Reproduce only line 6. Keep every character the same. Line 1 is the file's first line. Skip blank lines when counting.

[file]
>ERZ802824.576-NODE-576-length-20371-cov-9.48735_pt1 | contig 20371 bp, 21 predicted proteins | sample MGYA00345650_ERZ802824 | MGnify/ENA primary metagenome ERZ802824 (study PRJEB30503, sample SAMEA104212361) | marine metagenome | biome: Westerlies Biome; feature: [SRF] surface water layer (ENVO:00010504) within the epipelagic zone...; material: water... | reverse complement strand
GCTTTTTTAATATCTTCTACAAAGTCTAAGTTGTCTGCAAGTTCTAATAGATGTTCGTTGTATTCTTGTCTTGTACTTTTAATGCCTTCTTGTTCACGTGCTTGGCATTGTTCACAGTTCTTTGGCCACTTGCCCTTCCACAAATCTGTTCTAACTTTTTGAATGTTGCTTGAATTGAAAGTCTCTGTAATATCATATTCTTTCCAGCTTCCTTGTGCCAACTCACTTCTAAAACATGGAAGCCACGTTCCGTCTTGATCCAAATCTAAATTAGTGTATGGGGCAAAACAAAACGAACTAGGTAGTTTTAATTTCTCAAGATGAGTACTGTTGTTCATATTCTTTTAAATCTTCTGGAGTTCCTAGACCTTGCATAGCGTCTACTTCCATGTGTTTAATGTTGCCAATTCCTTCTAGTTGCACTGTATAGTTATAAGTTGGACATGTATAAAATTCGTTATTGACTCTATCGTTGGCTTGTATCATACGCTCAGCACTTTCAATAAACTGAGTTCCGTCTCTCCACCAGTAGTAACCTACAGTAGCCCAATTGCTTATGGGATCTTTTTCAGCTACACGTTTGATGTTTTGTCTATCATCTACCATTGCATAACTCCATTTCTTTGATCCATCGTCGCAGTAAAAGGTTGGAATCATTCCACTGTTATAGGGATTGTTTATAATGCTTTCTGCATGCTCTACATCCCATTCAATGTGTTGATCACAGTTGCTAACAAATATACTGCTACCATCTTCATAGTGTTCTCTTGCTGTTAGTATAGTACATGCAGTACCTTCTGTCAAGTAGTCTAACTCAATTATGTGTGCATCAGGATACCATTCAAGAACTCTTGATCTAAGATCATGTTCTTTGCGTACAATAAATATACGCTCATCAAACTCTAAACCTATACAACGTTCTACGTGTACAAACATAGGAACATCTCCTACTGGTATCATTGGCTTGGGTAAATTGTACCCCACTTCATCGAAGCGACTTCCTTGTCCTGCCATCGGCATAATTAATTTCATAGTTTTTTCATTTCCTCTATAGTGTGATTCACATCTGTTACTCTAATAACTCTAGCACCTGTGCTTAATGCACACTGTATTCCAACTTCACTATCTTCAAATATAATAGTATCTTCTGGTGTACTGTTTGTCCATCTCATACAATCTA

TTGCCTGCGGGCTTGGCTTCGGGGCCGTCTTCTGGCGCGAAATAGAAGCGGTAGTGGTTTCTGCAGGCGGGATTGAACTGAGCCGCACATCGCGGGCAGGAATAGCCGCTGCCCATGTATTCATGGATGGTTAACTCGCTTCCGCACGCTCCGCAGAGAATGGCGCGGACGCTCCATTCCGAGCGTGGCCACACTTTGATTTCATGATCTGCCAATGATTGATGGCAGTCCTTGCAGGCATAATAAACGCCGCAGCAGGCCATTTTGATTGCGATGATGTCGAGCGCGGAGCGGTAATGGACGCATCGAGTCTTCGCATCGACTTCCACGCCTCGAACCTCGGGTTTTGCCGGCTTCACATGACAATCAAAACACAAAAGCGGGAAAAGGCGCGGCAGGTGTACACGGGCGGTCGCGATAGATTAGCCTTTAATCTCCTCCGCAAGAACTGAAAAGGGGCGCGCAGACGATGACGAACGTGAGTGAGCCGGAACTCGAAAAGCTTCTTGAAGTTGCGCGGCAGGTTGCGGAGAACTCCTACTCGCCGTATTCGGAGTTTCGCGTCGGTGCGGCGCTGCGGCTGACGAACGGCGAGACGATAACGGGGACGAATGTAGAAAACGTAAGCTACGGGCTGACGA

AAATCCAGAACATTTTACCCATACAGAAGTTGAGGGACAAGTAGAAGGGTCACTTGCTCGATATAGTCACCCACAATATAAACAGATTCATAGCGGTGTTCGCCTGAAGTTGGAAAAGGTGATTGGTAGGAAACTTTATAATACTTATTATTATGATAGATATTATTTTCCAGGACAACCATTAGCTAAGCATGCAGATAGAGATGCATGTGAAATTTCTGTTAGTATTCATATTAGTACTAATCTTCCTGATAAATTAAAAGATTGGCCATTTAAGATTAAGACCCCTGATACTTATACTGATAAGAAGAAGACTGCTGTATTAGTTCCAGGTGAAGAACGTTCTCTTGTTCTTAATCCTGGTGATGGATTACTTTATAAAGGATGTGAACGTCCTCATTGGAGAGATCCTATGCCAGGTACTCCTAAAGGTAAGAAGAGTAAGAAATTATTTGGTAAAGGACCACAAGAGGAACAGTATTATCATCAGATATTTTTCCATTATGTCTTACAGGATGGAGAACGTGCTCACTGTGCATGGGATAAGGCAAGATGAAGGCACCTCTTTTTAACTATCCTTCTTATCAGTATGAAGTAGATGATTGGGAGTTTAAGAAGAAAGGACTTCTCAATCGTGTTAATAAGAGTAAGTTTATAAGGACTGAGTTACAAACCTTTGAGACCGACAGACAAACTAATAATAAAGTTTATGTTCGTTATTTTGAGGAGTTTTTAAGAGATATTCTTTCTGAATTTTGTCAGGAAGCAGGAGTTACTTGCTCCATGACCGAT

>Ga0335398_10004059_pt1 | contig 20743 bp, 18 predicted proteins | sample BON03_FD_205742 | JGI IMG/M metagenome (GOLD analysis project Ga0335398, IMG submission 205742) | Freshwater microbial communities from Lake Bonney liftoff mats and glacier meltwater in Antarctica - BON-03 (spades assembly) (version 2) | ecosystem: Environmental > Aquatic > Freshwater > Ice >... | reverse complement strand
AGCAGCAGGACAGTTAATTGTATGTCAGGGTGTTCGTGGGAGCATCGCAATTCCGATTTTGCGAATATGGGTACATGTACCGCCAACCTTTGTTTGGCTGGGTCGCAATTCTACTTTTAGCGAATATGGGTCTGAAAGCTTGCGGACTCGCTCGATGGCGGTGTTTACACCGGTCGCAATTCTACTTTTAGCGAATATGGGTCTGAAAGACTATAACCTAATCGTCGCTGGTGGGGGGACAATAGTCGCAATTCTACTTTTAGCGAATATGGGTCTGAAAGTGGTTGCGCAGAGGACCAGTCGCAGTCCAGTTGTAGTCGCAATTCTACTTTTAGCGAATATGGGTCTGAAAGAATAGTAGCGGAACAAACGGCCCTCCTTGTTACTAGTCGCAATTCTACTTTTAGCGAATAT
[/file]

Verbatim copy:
AGCAGCAGGACAGTTAATTGTATGTCAGGGTGTTCGTGGGAGCATCGCAATTCCGATTTTGCGAATATGGGTACATGTACCGCCAACCTTTGTTTGGCTGGGTCGCAATTCTACTTTTAGCGAATATGGGTCTGAAAGCTTGCGGACTCGCTCGATGGCGGTGTTTACACCGGTCGCAATTCTACTTTTAGCGAATATGGGTCTGAAAGACTATAACCTAATCGTCGCTGGTGGGGGGACAATAGTCGCAATTCTACTTTTAGCGAATATGGGTCTGAAAGTGGTTGCGCAGAGGACCAGTCGCAGTCCAGTTGTAGTCGCAATTCTACTTTTAGCGAATATGGGTCTGAAAGAATAGTAGCGGAACAAACGGCCCTCCTTGTTACTAGTCGCAATTCTACTTTTAGCGAATAT